Every year since 1896, on or near George Washington’s birthday, a member of the U.S. Senate has read aloud the first president’s farewell address on the Senate floor. The party of the reader alternates every year.
Let’s hope the assembled senators are particularly attentive this year.
We can’t know, of course, what George Washington would make of our current president or the state of partisan politics in America. But we can make a pretty good guess.
Let’s start by considering Washington’s farewell address. The first president’s final message to the American people is among the most eloquent statements of American values and our political culture ever written. It is not as widely taught today as it was during the first century of the nation’s history, and when it is thought of, it is most often remembered for Washington’s admonition against foreign entanglements. But perhaps even more important today are his arguments against despotism and factionalism, or what today we would call party loyalty.
At the time Washington wrote his address, the presidency wasn’t constrained by term limits. Yet, immensely popular as he was, he decided to retire and not seek a third term He was humble about his considerable contributions to building the new nation.
Washington thought that both patriotism and a due regard for the “peculiar value” of his services should lead him to the “shade of retirement” from public life. And his wisdom on the need for a norm of presidential retirement has echoed through our history — so much so that Washington’s judgment has now been enshrined in the Constitution as a mandate. There can be little doubt that Washington would see the push by President Trump’s most rabid supporters for his perpetual service (as in the hashtags #Trump4Eva or #KingTrump) as anathema.
Republican Senators, also, would be targets of his ire. Before the Senate trial Sen. Lindsey Graham (R-S.C.) made it clear that he didn’t intend to be an impartial juror in the impeachment trial of Trump. As he said, “I am trying to give a pretty clear signal I have made up my mind. I’m not trying to pretend to be a fair juror here.” His performance during the trial was true to his word.
To some degree, this sort of partisanship is not unexpected. But can we not hope for anything better? Facing much the same question at the end of his career, it is striking how prescient George Washington was — and how sternly he warned against the raging partisanship he feared.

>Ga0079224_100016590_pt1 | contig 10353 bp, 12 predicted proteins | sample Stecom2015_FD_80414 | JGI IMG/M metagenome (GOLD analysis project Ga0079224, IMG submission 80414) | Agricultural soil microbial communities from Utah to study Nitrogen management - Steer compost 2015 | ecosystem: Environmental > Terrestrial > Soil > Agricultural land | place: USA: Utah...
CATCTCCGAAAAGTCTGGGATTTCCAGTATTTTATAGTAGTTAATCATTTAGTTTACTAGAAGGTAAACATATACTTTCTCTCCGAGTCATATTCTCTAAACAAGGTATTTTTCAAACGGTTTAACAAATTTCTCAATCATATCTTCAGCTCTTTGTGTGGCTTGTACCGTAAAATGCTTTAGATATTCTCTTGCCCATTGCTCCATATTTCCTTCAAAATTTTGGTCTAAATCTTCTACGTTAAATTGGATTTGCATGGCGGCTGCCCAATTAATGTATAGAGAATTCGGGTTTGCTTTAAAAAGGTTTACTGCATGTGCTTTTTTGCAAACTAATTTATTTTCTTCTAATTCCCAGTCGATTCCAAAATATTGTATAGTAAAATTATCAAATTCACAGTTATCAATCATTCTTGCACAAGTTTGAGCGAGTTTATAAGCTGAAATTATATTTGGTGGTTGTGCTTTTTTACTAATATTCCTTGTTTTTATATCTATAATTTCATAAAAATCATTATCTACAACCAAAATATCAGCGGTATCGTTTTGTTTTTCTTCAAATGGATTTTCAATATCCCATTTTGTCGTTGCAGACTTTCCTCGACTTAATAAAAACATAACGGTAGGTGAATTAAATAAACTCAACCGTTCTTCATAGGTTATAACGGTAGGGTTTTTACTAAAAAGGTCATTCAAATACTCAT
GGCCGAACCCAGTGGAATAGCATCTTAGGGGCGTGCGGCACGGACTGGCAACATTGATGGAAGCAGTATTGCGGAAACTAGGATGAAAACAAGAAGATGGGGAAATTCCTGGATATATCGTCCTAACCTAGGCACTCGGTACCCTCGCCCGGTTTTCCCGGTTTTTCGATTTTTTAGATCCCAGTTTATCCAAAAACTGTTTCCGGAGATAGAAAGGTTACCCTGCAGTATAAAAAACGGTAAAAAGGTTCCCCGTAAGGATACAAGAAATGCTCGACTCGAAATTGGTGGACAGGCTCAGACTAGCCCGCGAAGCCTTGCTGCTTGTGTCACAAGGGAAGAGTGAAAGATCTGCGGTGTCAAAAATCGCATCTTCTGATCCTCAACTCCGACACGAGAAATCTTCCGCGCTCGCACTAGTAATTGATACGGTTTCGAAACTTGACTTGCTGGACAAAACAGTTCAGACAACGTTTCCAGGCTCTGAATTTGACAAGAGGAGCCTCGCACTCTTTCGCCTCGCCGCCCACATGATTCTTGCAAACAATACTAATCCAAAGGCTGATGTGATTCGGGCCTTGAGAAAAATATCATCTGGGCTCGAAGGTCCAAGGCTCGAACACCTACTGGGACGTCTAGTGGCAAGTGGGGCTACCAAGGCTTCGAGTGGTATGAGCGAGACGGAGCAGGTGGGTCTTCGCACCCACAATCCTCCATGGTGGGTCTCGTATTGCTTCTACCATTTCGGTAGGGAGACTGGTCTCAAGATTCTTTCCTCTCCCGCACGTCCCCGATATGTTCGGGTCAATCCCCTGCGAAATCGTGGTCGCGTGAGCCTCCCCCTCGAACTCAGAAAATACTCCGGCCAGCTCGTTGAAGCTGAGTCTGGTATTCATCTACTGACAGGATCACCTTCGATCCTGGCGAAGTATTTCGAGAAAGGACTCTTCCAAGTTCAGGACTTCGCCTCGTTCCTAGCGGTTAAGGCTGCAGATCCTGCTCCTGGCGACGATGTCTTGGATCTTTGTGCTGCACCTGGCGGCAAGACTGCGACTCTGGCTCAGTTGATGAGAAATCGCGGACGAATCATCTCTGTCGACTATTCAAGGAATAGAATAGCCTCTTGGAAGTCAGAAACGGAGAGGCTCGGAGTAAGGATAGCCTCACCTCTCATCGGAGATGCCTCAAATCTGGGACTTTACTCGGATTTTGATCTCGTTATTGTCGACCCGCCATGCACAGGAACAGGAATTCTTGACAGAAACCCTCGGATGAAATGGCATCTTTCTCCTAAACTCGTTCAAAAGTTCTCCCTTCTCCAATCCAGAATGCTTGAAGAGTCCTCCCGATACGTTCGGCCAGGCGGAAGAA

When Washington delivered his final address, political parties were in their infancy. Even then, he saw the dangers of division. As Washington put it, parties “serve to organize faction, to give it an artificial and extraordinary force; to put, in the place of the delegated will of the nation the will of a party, often a small but artful and enterprising minority of the community.”
Washington seems especially prescient in his warning against demagoguery and its link to factions and political parties, which he worried would over time “become potent engines, by which cunning, ambitious, and unprincipled men will be enabled to subvert the power of the people and to usurp for themselves the reins of government, destroying afterwards the very engines which have lifted them to unjust dominion.”
It wasn’t a single party Washington condemned: It was the party system and the competition for power that he feared. As he put it, “the alternate domination of one faction over another” would eventually lead to despotism. He feared greatly “[t]he disorders and miseries which result [and] gradually incline the minds of men to seek security and repose in the absolute power of an individual; and sooner or later the chief of some prevailing faction, more able or more fortunate than his competitors, turns this disposition to the purposes of his own elevation, on the ruins of public liberty.”
Washington also predicted how a party leader would gain and keep power. At worst, he said, a party head “agitates the community with ill-founded jealousies and false alarms, kindles the animosity of one part against another, [and] foments occasionally riot and insurrection. [This] opens the door to foreign influence and corruption, which finds a facilitated access to the government itself through the channels of party passions.” Surely that, too, echoes in today’s heated Twitter-filled rhetoric.
Washington’s predictive pessimism was eerily accurate. But he also offered hope, calling us to our better natures and envisioning a government “adopted upon full investigation and mature deliberation, completely free in its principles, in the distribution of its powers, [and] uniting security with energy.”
Today, I think Washington would look at the party system and see his fears rather than his hopes realized. He would see a small minority faction of one of the parties, led by an unprincipled man dedicated to his own elevation and built on the ruins of public liberty. Were Washington to speak to the leaders of the Republican Party, to which I formerly belonged, he would warn: “That way lies despotism.”
Paul Rosenzweig was a deputy assistant secretary of Homeland Security in the George W. Bush administration. He is a senior fellow at the R Street Institute.